Echinacea No Cure For Common Cold
Posting Date: 04/30/1999
A new study using an echinacea extract has added to growing evidence that the herb doesn?t help the common cold.
I recently mentioned one study that does show echinacea to stimulate the immune system, but we don?t know if that is good or bad.
The latest research shows there is no clinical basis for the popularity of echinacea to help fight off and treat colds and respiratory infections. But, the use of the active ingredient from the purple coneflower for a variety of ailments goes back to the 19th and early 20th Century.
In the study, 108 patients took part in a double-blind study where half were given the echinacea abstract and the rest a placebo-juice substitute twice a day. All the subjects had a history of three or more colds or respiratory infections in the preceding year.
After eight weeks, there were no significant differences in the echinacea and the placebo group, although more than half of the people in each group had at least one cold. The researchers concluded that echninacea use did not decrease the incidence, duration or severity of colds or respiratory ailments.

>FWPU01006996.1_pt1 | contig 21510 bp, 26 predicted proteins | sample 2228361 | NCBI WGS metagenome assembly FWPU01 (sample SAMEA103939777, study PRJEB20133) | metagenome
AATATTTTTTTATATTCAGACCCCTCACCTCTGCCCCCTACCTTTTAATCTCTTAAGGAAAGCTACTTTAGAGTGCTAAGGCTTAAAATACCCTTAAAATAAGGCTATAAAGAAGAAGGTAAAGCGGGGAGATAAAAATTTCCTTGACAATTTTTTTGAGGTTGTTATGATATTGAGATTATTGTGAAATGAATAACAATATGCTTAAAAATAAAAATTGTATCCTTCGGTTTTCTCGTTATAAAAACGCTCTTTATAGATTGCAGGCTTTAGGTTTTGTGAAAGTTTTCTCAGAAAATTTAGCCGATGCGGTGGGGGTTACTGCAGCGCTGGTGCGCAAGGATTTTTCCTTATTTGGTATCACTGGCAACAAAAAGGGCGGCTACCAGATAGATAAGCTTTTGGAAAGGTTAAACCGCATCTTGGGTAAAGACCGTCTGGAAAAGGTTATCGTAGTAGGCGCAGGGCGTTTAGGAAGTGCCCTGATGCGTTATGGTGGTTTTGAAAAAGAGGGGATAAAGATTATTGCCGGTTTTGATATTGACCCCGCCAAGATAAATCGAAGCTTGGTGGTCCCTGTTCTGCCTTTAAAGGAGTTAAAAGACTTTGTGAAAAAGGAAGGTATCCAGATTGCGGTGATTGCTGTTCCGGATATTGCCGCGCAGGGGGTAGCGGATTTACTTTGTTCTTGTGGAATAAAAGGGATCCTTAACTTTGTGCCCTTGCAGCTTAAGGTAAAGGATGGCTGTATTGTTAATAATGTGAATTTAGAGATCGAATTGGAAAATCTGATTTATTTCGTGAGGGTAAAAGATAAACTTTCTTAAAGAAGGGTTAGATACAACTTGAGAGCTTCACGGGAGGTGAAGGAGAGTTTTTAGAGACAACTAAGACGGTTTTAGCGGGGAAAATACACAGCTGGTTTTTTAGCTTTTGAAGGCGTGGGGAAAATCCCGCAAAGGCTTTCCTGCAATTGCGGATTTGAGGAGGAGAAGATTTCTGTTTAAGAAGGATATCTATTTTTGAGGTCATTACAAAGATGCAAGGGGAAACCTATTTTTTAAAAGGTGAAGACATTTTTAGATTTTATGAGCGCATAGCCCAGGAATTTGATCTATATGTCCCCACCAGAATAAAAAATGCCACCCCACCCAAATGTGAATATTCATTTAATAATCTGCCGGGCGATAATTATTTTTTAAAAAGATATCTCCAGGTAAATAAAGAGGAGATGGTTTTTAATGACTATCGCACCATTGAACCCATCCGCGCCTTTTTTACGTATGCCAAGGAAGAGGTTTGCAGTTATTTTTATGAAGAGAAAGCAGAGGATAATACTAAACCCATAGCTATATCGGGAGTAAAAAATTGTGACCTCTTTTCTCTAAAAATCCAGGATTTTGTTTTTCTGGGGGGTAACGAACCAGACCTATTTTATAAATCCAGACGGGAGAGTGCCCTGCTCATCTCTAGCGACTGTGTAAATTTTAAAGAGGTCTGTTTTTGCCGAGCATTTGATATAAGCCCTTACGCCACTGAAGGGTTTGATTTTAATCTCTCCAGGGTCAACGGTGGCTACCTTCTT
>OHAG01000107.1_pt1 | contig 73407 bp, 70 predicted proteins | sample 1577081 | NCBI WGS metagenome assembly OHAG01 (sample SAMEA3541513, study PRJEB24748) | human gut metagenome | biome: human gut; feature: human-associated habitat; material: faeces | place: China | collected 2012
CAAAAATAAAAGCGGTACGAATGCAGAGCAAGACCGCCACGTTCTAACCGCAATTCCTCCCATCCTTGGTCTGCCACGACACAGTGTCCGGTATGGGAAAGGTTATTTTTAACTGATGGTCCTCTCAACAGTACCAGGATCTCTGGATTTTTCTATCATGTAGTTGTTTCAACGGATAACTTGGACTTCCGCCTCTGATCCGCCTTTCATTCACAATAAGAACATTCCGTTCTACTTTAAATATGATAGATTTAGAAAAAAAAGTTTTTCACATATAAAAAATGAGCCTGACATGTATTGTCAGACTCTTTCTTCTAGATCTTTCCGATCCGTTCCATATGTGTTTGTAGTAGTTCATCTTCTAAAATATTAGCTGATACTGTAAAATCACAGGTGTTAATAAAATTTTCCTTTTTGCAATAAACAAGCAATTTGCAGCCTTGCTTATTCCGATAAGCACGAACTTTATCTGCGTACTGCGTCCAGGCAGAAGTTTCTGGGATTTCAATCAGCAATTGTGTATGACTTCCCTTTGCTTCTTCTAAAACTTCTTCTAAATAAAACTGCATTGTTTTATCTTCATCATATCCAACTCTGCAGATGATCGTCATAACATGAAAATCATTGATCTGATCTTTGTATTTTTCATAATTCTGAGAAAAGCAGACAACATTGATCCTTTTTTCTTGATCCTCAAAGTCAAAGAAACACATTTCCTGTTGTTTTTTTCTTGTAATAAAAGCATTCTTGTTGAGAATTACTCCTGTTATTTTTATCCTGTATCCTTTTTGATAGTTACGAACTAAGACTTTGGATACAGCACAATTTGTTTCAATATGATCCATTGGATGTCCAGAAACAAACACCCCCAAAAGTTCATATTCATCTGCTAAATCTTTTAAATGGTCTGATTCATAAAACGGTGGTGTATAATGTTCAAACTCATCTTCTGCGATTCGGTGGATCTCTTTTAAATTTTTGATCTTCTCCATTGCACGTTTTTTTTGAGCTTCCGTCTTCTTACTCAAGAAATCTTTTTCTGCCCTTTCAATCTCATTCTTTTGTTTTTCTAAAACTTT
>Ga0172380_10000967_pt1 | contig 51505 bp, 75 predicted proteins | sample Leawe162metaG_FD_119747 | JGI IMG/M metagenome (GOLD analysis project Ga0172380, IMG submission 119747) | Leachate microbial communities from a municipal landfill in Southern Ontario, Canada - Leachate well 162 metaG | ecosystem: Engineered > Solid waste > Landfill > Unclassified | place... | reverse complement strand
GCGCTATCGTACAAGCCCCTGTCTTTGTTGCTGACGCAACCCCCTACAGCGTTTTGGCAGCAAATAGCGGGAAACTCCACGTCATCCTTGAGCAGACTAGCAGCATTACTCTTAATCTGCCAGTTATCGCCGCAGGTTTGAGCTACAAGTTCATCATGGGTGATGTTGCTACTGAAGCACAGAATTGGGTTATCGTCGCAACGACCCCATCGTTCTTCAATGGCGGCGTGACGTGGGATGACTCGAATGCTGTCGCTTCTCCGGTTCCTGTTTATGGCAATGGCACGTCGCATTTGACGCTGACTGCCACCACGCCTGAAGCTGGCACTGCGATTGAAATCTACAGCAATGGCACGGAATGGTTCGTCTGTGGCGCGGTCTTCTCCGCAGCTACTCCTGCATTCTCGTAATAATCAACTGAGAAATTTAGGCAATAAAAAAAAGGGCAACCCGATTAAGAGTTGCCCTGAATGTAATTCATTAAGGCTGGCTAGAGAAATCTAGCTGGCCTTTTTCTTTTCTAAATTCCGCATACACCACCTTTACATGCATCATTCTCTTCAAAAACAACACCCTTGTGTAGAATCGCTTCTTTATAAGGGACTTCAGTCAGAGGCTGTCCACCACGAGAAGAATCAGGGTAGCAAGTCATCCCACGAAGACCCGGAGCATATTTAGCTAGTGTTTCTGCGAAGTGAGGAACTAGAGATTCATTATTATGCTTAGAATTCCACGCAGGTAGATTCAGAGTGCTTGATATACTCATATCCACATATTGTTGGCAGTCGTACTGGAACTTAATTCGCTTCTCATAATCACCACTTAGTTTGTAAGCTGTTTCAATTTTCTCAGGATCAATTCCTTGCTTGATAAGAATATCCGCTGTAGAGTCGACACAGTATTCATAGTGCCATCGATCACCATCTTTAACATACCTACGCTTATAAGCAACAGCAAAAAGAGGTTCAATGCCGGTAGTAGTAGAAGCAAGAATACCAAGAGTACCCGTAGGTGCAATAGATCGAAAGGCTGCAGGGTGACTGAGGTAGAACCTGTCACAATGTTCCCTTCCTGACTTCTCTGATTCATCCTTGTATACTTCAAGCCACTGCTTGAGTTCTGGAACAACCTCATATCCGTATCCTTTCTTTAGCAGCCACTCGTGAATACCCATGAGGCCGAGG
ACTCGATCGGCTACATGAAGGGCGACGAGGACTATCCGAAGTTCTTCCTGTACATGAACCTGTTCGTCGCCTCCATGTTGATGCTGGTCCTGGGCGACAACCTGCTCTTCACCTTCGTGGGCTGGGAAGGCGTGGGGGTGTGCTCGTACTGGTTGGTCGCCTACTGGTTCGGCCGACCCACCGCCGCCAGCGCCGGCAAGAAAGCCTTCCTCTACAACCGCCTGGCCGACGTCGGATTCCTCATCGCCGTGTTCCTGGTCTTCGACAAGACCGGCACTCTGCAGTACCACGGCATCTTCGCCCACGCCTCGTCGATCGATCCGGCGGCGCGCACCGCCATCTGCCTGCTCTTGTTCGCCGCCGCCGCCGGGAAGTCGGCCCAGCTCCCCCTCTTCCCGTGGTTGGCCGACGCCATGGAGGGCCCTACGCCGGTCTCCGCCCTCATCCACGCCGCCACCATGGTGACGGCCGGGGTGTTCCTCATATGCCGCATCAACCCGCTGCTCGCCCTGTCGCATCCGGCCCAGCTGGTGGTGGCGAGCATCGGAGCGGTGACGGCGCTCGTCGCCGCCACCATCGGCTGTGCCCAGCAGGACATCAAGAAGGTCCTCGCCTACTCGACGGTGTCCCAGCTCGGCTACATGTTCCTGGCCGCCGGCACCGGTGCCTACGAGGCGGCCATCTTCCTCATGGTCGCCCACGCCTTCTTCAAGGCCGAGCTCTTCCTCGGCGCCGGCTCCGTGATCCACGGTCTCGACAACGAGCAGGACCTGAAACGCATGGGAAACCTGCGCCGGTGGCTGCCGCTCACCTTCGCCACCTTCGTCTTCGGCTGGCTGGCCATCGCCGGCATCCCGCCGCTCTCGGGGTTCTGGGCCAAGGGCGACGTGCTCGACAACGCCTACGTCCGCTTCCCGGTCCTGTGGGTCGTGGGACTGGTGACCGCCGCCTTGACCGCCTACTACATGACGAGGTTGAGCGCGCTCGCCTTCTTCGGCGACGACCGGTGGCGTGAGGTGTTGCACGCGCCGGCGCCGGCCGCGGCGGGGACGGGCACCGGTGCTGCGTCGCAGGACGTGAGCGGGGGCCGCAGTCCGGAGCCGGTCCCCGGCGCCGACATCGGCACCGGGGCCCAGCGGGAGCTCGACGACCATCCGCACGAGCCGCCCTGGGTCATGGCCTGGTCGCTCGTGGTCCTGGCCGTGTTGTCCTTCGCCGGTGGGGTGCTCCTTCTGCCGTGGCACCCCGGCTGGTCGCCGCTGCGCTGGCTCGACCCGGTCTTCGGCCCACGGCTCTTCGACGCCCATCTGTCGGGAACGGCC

This was a good clinical study that looked at participants? symptoms along with physical exams to determine how effective echinacea was compared to the placebo.
Despite this and other studies, many people will still take the word of a clerk at the health food store that echinacea is effective against colds and respiratory infections. My point is that clinical studies are what we should be looking at when buying this or other herbal supplements.
Some herbal products are undoubtedly beneficial, but many product claims are not based on scientific evidence. It?s becoming pretty clear through numerous studies that echinacea is not a cure for the common cold.
Source: American Journal of Medicine, 1999; 106:138-143